Serpico (1973) 4.36/5 (2)


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Rating: The Good – 85.4
Genre: Crime
Duration: 130 mins
Director: Sidney Lumet
Stars: Al Pacino, John Randolph, Jack Kehoe

There are many great things that can be said about this film but most important is that Al Pacino’s portrayal of Frank Serpico, a real life NYPD police officer who exposed the endemic corruption in his department, is one of the truly brilliant cinematic turns. Few actors can say so much with their eyes as Pacino can and as the film opens we zone right in on them. From that point on, we belong to Pacino and to almost an equal extent his greatest collaborator, the legendary Sidney Lumet whose iron hand in a velvet glove unerringly carries the slow burning story through to its 130th minute.

Serpico’s tale is an extraordinary one even in these more cynical times. That such a prestigious and massive police department could be running such systematic rackets was scarcely believable and that Serpico continually put himself on the line by refusing to take any money was just as movie-worthy. In retrospect, it seems as if nobody else could’ve conveyed the proper depths to this man as Pacino did. As he did in The Godfather, he shows us how an innocent and somewhat naive young man can be turned into a harshly cynical individual through circumstance. Perhaps his most significant achievement is how he portrayed the increasing fear that Serpico was living with from day to day and the eroding effect that had on not just the detective’s personality but his spirit. It’s an intuitive but awesomely contemplative piece of acting from one cinema’s greatest ever performers and it shows in depth the subtle power that he yielded in his heyday. Ever confident in Pacino’s ability to hold court, Lumet raises the stakes by populating the supporting cast with some real talent with John Randolph, Tony Roberts, and Jack Kehoe contributing strongly.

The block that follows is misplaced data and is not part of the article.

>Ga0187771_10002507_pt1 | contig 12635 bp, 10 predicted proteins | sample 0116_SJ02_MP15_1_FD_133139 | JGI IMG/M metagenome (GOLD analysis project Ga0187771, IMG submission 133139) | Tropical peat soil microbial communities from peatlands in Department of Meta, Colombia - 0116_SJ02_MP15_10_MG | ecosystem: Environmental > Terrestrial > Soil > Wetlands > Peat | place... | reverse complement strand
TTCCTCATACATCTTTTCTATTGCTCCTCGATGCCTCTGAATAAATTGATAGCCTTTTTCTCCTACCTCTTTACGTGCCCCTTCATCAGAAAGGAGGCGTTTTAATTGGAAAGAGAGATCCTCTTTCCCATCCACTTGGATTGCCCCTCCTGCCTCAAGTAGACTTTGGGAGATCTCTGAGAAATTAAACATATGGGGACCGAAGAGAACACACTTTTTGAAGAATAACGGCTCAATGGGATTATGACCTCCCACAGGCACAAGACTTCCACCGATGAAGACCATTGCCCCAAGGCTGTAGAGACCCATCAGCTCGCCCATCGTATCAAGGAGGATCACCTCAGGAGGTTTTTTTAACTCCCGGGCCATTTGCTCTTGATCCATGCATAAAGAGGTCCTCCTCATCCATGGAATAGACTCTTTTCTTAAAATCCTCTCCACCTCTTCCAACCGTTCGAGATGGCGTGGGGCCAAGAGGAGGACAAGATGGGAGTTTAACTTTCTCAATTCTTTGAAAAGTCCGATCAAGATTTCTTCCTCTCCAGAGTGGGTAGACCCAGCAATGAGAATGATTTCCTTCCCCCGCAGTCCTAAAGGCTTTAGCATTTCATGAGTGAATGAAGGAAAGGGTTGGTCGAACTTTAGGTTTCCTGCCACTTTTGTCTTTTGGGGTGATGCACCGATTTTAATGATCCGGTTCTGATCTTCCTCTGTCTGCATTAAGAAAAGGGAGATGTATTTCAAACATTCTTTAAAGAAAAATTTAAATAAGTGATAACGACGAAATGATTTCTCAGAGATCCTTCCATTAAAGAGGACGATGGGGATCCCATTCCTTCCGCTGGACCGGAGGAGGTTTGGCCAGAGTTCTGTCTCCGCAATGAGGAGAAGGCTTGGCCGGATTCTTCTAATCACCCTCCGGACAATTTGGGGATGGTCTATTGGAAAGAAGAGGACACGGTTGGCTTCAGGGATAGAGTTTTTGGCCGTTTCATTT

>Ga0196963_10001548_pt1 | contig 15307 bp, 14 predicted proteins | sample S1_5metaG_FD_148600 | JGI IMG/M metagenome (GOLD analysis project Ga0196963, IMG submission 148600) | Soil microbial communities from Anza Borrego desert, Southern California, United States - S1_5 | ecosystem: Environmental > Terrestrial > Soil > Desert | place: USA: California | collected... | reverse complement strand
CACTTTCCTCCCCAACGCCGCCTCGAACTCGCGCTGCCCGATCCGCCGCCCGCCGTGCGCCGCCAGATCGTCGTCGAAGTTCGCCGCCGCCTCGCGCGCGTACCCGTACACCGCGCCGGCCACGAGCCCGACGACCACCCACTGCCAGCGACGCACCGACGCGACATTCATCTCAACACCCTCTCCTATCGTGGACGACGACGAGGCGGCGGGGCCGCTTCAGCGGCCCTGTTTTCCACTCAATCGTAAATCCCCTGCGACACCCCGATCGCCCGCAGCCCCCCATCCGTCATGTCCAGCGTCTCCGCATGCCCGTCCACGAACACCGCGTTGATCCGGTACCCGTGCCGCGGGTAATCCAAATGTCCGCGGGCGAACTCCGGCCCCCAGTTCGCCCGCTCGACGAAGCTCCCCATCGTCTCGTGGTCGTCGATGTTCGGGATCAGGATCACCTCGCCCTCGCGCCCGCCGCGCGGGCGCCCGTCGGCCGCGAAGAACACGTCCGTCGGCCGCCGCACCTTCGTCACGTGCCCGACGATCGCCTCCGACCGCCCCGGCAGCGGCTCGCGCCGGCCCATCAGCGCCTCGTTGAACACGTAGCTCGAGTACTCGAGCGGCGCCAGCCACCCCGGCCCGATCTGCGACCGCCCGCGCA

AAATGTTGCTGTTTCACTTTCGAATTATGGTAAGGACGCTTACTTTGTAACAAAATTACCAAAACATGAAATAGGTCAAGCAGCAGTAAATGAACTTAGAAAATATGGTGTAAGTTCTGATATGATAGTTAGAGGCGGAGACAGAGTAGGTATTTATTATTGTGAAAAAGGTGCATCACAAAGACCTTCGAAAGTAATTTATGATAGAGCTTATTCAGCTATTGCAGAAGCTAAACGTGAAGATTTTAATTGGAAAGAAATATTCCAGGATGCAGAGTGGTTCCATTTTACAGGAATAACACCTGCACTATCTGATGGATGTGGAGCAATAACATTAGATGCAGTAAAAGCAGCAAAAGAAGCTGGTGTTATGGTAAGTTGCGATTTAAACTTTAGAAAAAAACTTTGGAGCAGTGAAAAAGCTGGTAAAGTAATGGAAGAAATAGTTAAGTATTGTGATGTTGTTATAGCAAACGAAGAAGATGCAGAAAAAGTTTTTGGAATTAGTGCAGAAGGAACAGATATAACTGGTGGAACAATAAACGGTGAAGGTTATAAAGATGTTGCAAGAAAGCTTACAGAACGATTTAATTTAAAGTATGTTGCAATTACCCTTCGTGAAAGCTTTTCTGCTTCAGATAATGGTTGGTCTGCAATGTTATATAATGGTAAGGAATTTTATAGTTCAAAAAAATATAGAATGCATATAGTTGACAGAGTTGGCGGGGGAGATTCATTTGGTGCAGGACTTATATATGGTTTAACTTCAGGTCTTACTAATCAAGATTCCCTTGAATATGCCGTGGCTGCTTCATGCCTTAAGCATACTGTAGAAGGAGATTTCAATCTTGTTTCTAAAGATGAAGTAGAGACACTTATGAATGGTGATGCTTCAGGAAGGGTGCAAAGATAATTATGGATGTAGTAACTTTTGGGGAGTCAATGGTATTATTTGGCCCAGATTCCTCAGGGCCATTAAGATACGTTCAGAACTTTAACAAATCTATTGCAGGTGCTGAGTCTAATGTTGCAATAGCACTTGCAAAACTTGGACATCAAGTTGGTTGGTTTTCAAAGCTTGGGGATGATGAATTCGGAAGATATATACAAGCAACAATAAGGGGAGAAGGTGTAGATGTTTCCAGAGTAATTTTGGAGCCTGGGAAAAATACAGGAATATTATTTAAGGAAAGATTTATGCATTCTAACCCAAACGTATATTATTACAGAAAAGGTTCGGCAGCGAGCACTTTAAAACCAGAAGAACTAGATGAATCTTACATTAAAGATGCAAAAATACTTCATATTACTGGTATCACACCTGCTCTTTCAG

Serpico is one of those 70’s crime classics that screams pedigree. Like many of those classics, it captures the feelings and tones of the time and place in which it is set wonderfully. Lumet’s ability to get the the heart of his environment is at its most finely honed here and of all his films, Serpico is probably his most starkly beautiful. But within that, there’s everything else you could want from a crime classic too. There’s gritty action, there’s full-tilt drama, and there’s a compelling tension held throughout. And to put a real crown on things, there’s also Mikis Theodorakis’ heart-rendering score which on its own seems to tell the magnificent but lonely story of one brave man against the odds.

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